This being something of a problem, for The Guardian has decided to give us an article about abortion in America.
Will 2020 be the year abortion is banned in the US?
That is at least a useful demonstration of Betteridge’s Law, for the answer is no.
It’s important to understand the basics here. And I’ll describe as basics, not with every possible nuance.
Roe v Wade is the case at issue. This did not make abortion legal in the US. It was legal, in circumstances and in places, before that case was decided. If it is overturned it will be legal in places and circumstances still.
What Roe v Wade did is say – in an appalling piece of legal reasoning, whatever the desirability or not of the outcome – is that in the penumbra of the Constitution there is a right to abortion up to some point. Thus States may not make rules limiting the access to that constitutional right.
In the absence of this case States will be able to – as they did before this case – makes varied rules which define access or not to abortion. As they did before some will have liberal access, others will have restrictive to none no doubt.
Whatever the Supreme Court decides will not make abortion illegal in the United States, because that’s not even what the case is about. Rather, is there a right to it? If not then it’s one of those things which are, given that it’s not part of the enumerated powers of the Federal Government in upholding the constitution or anything, up to the States to decide upon.
This week marks the 47th anniversary of the landmark US supreme court case Roe v Wade, which legalized abortion
No, it didn’t. Abortion was available in – for example – New York state before that decision.
It’s also possible to get very confused about American politics, as The Guardian is doing:
Until Roe, abortion was seen mostly as an issue for the Catholic church, and it was predominantly Democratic states that opposed access to abortion and contraceptives.
The South is culturally more conservative – also more religious, not quite the same thing but linked – than the rest of the country. And, as an overhang from the Civil War and Reconstruction (Republican carpetbaggers were a real thing) the South was Democratic up until around and about those mid-1970s. Solidly so, this is what Nixon’s “Southern Strategy” was all about, turning those cultural conservatives into Republicans. It worked too, for an electoral definition of “worked”.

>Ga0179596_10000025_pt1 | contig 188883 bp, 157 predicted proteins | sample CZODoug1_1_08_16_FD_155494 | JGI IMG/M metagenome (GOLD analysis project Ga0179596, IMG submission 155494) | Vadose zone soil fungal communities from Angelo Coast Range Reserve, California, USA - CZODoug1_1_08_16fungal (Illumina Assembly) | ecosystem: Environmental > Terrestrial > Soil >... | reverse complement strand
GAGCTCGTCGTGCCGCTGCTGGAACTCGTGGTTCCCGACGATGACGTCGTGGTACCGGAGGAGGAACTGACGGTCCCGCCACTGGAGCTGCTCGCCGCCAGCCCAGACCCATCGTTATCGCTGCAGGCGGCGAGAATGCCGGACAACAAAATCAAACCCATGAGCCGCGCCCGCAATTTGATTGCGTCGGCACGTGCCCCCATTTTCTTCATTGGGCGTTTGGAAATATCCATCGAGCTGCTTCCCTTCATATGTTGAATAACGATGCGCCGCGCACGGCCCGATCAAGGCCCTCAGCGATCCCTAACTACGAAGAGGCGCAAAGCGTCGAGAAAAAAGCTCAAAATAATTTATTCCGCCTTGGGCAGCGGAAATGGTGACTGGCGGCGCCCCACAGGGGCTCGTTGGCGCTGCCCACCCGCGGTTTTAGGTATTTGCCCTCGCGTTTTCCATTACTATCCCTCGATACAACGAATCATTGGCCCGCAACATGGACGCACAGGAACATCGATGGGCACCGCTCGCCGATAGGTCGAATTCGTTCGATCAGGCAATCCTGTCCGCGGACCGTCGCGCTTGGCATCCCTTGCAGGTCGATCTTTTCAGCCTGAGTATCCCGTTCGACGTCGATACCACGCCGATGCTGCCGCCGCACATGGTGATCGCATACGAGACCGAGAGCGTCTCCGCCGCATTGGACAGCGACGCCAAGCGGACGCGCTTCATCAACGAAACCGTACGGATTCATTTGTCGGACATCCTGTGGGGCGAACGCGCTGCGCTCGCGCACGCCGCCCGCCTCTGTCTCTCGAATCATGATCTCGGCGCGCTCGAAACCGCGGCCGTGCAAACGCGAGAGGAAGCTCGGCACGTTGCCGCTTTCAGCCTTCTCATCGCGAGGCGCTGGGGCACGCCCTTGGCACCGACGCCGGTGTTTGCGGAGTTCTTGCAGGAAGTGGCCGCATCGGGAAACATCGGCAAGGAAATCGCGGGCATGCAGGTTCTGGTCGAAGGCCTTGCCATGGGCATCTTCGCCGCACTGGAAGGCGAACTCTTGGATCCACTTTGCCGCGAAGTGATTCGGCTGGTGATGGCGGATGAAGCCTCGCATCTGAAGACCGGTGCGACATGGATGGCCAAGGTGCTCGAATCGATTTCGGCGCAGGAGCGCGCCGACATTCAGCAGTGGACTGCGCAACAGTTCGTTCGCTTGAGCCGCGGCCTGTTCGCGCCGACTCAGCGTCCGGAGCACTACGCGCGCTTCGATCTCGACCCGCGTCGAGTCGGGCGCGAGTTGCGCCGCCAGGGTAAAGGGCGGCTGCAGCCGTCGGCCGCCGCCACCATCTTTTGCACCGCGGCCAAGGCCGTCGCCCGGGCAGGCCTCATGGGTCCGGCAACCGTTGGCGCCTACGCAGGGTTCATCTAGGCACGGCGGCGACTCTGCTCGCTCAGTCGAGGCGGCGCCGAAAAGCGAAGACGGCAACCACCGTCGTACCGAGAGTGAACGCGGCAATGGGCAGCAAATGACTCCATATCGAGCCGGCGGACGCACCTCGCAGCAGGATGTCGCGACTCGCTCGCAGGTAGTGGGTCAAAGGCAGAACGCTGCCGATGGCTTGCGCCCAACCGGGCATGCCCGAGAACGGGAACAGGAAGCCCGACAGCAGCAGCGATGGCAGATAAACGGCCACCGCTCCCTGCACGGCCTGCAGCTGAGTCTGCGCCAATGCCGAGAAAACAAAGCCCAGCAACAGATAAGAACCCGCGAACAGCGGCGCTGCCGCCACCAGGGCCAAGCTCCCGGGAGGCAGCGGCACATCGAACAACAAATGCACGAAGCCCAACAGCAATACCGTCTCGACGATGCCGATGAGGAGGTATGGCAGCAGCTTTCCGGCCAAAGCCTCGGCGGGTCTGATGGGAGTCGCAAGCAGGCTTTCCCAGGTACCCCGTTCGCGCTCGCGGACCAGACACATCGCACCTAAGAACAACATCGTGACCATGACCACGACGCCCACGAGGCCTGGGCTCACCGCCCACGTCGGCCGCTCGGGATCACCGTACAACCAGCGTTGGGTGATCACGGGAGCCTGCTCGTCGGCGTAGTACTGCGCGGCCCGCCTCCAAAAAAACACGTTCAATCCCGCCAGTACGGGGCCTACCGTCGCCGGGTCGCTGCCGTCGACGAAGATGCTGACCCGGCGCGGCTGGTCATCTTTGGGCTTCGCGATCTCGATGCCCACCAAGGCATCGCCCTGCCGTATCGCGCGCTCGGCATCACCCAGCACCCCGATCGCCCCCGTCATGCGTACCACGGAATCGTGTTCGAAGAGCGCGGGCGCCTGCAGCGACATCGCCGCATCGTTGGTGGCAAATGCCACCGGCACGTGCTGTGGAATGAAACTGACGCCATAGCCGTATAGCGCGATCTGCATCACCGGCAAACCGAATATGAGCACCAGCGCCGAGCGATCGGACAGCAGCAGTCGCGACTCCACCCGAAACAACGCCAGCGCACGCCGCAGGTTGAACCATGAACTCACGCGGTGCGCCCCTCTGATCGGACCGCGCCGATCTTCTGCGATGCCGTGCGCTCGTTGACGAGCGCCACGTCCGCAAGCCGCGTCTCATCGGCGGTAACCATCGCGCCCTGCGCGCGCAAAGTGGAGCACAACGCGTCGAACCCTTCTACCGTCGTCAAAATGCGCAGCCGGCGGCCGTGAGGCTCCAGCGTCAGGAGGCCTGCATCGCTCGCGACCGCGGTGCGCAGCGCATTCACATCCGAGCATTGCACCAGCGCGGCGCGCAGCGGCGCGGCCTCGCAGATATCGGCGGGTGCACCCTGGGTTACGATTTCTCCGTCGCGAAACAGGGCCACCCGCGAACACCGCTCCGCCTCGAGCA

Now, most Americans – nearly 80%, according to Gallup polling – support legal abortion in at least some circumstances.
Therefore, when the State legislatures craft legislation upon the matter, having been freed by the Supreme Court to do so if they overturn Roe v Wade, that’s the legislation people will get. Legal abortion in at least some circumstances.
As, you know, damn near every European legislature has done? As, in fact, was happening in the US before Roe:
In 1967, Colorado became the first state to decriminalize abortion in cases of rape, incest, or in which pregnancy would lead to permanent physical disability of the woman. Similar laws were passed in California, Oregon, and North Carolina. In 1970, Hawaii became the first state to legalize abortions on the request of the woman, and New York repealed its 1830 law and allowed abortions up to the 24th week of pregnancy. Similar laws were soon passed in Alaska and Washington. In 1970, Washington held a referendum on legalizing early pregnancy abortions, becoming the first state to legalize abortion through a vote of the people. A law in Washington, D.C., which allowed abortion to protect the life or health of the woman, was challenged in the Supreme Court in 1971 in United States v. Vuitch. The court upheld the law, deeming that “health” meant “psychological and physical well-being”, essentially allowing abortion in Washington, D. C. By the end of 1972, 13 states had a law similar to that of Colorado, while Mississippi allowed abortion in cases of rape or incest only and Alabama and Massachusetts allowed abortions only in cases where the woman’s physical health was endangered. In order to obtain abortions during this period, women would often travel from a state where abortion was illegal to states where it was legal. The legal position prior to Roe v. Wade was that abortion was illegal in 30 states and legal under certain circumstances in 20 states.
Repealing Roe wouldn’t make abortion illegal, it would make it a matter for State legislatures. Or, as is so often the case, The Guardian doesn’t know what it’s talking about.